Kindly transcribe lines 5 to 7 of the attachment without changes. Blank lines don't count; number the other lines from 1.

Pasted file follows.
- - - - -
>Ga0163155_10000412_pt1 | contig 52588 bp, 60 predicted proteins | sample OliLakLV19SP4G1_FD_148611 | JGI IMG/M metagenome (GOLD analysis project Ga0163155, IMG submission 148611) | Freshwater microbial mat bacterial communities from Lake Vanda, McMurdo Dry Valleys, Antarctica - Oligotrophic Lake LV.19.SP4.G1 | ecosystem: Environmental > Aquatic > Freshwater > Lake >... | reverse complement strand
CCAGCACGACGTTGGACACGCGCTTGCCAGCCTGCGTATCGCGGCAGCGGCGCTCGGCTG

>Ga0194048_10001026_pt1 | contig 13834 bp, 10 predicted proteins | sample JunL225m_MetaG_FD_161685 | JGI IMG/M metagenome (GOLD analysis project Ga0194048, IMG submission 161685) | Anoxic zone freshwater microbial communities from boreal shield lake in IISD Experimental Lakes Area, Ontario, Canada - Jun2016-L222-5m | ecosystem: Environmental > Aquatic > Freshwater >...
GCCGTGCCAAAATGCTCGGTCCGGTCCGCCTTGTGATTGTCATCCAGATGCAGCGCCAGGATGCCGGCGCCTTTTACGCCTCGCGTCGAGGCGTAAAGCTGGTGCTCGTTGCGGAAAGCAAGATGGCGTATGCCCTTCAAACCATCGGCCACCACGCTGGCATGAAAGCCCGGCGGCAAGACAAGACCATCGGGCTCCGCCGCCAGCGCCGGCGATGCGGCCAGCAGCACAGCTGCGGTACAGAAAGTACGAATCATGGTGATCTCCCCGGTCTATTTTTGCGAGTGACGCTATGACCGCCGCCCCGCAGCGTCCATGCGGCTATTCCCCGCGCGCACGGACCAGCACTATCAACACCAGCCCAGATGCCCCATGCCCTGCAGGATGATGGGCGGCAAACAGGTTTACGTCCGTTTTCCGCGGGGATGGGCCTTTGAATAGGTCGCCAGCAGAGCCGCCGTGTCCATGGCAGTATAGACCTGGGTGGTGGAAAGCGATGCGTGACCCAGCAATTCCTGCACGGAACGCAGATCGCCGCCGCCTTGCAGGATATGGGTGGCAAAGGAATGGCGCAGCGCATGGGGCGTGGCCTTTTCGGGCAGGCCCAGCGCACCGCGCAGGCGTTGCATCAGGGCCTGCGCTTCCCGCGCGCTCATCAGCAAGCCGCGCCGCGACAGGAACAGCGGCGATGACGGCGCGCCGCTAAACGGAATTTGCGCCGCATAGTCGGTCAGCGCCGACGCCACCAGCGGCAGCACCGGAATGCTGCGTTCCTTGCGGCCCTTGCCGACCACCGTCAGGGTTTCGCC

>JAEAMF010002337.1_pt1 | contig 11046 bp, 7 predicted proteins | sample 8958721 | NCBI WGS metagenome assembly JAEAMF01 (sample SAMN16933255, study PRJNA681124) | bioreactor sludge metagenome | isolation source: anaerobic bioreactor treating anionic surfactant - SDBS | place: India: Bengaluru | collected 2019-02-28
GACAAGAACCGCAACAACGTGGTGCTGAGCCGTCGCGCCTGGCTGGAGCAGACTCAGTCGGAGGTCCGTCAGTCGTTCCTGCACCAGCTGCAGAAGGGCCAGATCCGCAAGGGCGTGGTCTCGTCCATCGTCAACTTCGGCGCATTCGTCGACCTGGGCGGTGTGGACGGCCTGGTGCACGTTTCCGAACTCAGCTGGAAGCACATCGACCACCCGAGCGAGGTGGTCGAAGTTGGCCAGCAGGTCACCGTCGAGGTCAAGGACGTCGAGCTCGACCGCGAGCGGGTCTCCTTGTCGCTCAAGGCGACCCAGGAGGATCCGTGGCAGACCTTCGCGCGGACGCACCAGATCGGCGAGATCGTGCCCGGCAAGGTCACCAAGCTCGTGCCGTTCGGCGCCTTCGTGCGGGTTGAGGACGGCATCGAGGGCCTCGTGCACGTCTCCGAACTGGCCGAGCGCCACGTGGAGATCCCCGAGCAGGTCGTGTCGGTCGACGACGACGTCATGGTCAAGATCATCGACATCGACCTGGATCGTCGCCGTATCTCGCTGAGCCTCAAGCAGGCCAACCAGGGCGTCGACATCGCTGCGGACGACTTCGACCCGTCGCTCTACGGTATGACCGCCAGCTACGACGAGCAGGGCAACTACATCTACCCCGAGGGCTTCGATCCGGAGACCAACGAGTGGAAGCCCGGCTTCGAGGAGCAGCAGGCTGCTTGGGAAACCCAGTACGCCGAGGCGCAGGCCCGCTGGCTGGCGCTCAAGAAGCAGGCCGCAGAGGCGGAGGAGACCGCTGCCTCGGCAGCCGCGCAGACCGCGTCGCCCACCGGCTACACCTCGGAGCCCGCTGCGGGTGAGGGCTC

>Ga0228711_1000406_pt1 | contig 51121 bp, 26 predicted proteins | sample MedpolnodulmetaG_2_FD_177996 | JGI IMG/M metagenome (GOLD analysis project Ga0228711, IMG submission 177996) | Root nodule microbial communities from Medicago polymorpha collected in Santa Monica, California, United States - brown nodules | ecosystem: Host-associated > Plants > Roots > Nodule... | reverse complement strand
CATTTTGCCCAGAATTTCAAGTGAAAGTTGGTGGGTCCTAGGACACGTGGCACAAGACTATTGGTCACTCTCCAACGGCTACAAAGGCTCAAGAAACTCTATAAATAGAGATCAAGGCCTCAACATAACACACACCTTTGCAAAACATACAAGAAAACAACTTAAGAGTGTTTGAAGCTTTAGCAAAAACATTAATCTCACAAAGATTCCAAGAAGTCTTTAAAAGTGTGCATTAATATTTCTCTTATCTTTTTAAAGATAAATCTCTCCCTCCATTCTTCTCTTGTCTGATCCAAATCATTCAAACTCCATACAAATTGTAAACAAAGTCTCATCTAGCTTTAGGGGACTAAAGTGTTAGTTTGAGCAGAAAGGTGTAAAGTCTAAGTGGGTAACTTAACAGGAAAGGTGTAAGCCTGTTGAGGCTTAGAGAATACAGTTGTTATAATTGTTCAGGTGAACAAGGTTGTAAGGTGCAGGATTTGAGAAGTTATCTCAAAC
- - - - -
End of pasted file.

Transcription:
>JAEAMF010002337.1_pt1 | contig 11046 bp, 7 predicted proteins | sample 8958721 | NCBI WGS metagenome assembly JAEAMF01 (sample SAMN16933255, study PRJNA681124) | bioreactor sludge metagenome | isolation source: anaerobic bioreactor treating anionic surfactant - SDBS | place: India: Bengaluru | collected 2019-02-28
GACAAGAACCGCAACAACGTGGTGCTGAGCCGTCGCGCCTGGCTGGAGCAGACTCAGTCGGAGGTCCGTCAGTCGTTCCTGCACCAGCTGCAGAAGGGCCAGATCCGCAAGGGCGTGGTCTCGTCCATCGTCAACTTCGGCGCATTCGTCGACCTGGGCGGTGTGGACGGCCTGGTGCACGTTTCCGAACTCAGCTGGAAGCACATCGACCACCCGAGCGAGGTGGTCGAAGTTGGCCAGCAGGTCACCGTCGAGGTCAAGGACGTCGAGCTCGACCGCGAGCGGGTCTCCTTGTCGCTCAAGGCGACCCAGGAGGATCCGTGGCAGACCTTCGCGCGGACGCACCAGATCGGCGAGATCGTGCCCGGCAAGGTCACCAAGCTCGTGCCGTTCGGCGCCTTCGTGCGGGTTGAGGACGGCATCGAGGGCCTCGTGCACGTCTCCGAACTGGCCGAGCGCCACGTGGAGATCCCCGAGCAGGTCGTGTCGGTCGACGACGACGTCATGGTCAAGATCATCGACATCGACCTGGATCGTCGCCGTATCTCGCTGAGCCTCAAGCAGGCCAACCAGGGCGTCGACATCGCTGCGGACGACTTCGACCCGTCGCTCTACGGTATGACCGCCAGCTACGACGAGCAGGGCAACTACATCTACCCCGAGGGCTTCGATCCGGAGACCAACGAGTGGAAGCCCGGCTTCGAGGAGCAGCAGGCTGCTTGGGAAACCCAGTACGCCGAGGCGCAGGCCCGCTGGCTGGCGCTCAAGAAGCAGGCCGCAGAGGCGGAGGAGACCGCTGCCTCGGCAGCCGCGCAGACCGCGTCGCCCACCGGCTACACCTCGGAGCCCGCTGCGGGTGAGGGCTC

>Ga0228711_1000406_pt1 | contig 51121 bp, 26 predicted proteins | sample MedpolnodulmetaG_2_FD_177996 | JGI IMG/M metagenome (GOLD analysis project Ga0228711, IMG submission 177996) | Root nodule microbial communities from Medicago polymorpha collected in Santa Monica, California, United States - brown nodules | ecosystem: Host-associated > Plants > Roots > Nodule... | reverse complement strand